Now that you know all about the website’s crawl budget management, let’s come back to the robots.txt file.
If you ask Google search engine bots to only crawl certain useful contents of your website, Google bots will crawl and index your website based on that content alone.
“you might not want to waste your crawl budget on useless or similar content on your website.”
By using the robots.txt file the right way, you can prevent the wastage of your crawling budget. You can ask Google to use your website’s crawl budget wisely. That’s why the robots.txt file is so important for SEO.
How to find the robots.txt file on your website?
If you think finding the robots.txt file on your website is a tricky job. Then you are wrong. It is super easy.
This method can be used for any website to find its robots.txt file. All you have to do is to type the URL of your website into the browser search bar and then add robots.txt at the end of your site’s URL.
One of the three situations will happen:
1. If you have a robots.txt file, you will get the file just by typing www.example.com/robots.txt, where the example will be replaced by your domain name.
For instance, for www.ecsion.com/robots.txt I got the robots.txt file as follows:
If you find the robots.txt file you need to locate it in your website’s root directory. Once you find your robots.txt file you can open it for editing. Erase all the texts, but keep the file.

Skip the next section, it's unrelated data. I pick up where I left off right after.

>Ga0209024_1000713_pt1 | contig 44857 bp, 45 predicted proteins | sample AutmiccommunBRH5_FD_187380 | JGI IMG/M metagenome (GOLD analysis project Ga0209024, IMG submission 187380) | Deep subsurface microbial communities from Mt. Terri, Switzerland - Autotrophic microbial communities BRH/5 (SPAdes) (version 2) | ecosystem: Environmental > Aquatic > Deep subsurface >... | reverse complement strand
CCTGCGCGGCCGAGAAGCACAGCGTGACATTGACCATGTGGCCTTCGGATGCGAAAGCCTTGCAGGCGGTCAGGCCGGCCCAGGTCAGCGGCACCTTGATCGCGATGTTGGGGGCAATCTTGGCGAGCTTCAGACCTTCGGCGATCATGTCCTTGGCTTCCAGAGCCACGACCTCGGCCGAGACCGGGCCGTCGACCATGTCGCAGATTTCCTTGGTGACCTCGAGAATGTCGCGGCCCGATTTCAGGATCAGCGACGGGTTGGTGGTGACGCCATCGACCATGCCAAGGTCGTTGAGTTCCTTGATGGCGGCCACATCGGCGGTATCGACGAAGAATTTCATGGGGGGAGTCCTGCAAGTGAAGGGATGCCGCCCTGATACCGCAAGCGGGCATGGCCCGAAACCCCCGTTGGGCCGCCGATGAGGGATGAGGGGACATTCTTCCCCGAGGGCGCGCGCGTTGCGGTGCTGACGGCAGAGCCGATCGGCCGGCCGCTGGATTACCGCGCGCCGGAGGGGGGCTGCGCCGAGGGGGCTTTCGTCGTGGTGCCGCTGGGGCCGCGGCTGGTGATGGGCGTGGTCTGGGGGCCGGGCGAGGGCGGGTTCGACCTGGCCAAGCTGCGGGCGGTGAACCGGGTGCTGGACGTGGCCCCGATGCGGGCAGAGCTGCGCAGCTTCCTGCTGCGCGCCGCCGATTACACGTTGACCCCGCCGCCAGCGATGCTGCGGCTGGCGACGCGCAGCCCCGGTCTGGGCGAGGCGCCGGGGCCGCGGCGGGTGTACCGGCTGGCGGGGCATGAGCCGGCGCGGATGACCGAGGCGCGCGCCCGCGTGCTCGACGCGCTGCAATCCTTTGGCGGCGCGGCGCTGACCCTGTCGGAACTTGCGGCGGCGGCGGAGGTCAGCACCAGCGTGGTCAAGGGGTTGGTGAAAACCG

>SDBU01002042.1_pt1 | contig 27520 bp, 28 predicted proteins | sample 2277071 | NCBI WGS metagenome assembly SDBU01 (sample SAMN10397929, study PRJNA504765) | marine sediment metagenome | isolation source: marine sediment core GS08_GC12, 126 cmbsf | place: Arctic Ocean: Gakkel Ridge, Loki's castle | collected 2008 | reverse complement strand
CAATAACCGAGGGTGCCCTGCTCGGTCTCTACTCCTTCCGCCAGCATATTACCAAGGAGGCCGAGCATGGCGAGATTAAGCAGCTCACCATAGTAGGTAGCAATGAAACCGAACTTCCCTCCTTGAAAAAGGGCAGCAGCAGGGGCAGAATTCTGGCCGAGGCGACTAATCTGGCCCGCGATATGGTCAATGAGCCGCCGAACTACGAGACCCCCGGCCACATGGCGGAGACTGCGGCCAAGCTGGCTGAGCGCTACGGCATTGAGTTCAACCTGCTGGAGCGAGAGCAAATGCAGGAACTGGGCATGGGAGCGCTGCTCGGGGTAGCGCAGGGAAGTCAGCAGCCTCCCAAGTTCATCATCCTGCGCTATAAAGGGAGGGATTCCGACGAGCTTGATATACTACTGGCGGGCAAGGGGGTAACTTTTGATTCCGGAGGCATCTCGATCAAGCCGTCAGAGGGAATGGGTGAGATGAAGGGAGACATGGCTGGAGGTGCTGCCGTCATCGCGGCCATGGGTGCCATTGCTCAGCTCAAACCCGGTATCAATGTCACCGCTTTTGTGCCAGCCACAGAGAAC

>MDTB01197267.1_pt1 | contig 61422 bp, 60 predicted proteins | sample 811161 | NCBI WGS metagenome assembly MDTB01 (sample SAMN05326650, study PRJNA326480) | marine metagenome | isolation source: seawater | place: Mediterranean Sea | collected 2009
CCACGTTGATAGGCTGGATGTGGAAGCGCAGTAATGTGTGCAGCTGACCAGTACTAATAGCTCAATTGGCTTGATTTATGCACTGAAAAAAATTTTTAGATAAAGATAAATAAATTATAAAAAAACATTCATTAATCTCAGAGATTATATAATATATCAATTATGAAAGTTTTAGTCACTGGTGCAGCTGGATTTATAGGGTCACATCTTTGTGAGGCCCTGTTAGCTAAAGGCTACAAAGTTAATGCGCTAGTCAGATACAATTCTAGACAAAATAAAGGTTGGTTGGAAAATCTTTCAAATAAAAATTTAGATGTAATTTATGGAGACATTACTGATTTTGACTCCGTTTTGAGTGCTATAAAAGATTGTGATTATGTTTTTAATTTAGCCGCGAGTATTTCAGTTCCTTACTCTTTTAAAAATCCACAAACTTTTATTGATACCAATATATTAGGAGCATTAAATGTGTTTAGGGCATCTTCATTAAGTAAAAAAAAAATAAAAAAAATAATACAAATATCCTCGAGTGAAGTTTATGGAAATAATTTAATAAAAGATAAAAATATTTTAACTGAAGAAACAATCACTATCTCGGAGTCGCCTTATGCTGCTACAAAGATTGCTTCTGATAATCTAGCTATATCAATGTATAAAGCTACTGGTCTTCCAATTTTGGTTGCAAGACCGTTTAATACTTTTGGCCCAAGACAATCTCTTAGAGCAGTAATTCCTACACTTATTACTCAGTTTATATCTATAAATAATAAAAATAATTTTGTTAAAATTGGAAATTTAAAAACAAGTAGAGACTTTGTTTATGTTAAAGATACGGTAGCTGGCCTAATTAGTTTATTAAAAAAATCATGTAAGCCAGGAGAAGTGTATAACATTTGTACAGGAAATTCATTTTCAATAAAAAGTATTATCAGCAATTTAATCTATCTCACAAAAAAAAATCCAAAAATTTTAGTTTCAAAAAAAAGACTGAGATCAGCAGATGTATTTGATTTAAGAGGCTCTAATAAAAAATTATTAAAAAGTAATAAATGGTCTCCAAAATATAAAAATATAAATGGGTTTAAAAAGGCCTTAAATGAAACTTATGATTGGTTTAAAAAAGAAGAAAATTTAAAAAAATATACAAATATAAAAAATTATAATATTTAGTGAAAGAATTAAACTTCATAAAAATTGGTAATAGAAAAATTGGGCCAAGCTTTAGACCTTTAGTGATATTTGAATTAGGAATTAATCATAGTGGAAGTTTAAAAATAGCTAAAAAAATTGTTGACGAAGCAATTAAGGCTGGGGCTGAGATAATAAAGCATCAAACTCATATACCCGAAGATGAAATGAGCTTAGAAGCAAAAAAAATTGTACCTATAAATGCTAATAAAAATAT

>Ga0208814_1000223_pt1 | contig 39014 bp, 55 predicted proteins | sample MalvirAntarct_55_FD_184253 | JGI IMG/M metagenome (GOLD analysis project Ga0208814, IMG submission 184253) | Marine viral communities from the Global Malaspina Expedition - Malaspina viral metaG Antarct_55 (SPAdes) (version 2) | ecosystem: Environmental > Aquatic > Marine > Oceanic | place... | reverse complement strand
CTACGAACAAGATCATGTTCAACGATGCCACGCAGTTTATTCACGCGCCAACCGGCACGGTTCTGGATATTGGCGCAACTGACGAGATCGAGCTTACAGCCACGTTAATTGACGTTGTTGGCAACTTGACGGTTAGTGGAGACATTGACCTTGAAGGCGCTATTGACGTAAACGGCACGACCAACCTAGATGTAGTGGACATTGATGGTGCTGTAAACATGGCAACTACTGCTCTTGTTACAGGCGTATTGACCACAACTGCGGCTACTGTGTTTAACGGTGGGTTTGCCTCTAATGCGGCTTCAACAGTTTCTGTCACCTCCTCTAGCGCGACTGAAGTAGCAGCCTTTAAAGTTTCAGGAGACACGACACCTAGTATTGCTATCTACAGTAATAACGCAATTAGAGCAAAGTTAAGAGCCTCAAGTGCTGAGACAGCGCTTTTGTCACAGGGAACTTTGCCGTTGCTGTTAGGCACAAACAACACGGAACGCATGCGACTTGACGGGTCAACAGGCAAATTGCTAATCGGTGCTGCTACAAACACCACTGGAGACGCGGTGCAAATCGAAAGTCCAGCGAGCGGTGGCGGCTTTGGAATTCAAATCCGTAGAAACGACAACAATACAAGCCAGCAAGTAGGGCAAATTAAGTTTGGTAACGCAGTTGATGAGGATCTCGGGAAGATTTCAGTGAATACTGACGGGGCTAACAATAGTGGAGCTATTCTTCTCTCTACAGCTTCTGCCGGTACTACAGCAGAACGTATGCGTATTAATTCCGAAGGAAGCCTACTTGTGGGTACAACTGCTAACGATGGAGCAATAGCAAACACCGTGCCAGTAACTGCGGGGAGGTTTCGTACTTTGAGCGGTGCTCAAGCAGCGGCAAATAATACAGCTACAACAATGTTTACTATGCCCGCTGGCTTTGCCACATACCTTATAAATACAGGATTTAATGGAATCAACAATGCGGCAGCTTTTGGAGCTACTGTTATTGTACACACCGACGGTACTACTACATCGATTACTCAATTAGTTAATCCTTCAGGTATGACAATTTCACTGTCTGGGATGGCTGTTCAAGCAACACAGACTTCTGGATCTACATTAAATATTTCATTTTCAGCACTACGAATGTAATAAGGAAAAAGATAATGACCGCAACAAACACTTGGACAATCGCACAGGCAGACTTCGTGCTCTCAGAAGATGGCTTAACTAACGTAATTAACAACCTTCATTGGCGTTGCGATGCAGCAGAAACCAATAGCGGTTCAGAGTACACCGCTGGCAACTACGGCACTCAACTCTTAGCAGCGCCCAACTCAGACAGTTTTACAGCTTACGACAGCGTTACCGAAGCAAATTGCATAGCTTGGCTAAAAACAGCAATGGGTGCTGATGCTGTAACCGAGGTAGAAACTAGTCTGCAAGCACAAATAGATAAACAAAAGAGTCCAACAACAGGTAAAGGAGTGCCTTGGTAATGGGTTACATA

2. If you lack a robots.txt file, then you will get an empty file. In that case, you will have to create a new robots.txt file from scratch. For creating a robots.txt file you must only use a plain text editor such as a notepad for androids or a TextEdit for Mac. Utilizing Microsoft word might insert additional codes into the text file.
3. If you get a 404 error, then you might want to take a second and view your robots.txt file and fix the error.
Note: if you are using WordPress and you don’t find any robots.txt file in the site’s root directory, then WordPress creates a virtual robots.txt file. If this happens to you, you must delete all the texts and re-create a robots.txt file.
How to create a robots.txt file?
You can control which content or files the web crawlers can access on your website with a robots.txt file. Robots.txt file lives in a website’s root directory. You can create a robots.txt file in a simple text editor like a notepad or TextEdit. If you already have a robots.txt file, ensure you have deleted the text, but not the file. So, for www.ecsion.com, the robots.txt file lives at www.ecsion.com/robots.txt. Robots.txt file is a simple and plain text file that follows the REP (robots exclusive protocol). A robots.txt file has many rules. Each rule either blocks or allows access for a given web robot to a specified file path on that site. All files will be crawled unless you specify.
Following is a simple robots.txt file with 2 rules:
1. User-agent: Googlebot
2. User-agent: *
This is what a simple robots.txt file looks like.
Let us see, what that robots.txt file means:
- The user agent named Googlebot is not allowed to crawl any URL that starts with http://example.com/nogooglebot/
- All the other agents are allowed to crawl the entire website.
- The website’s sitemap is located at https://www.ecsion.com/sitemap.xml
Creating a robots.txt file involves four steps:
- Create a file named robots.txt
- Add instructions to the robots.txt file
- Upload the text file to your website
- Test the robots.txt file
Create a file named robots.txt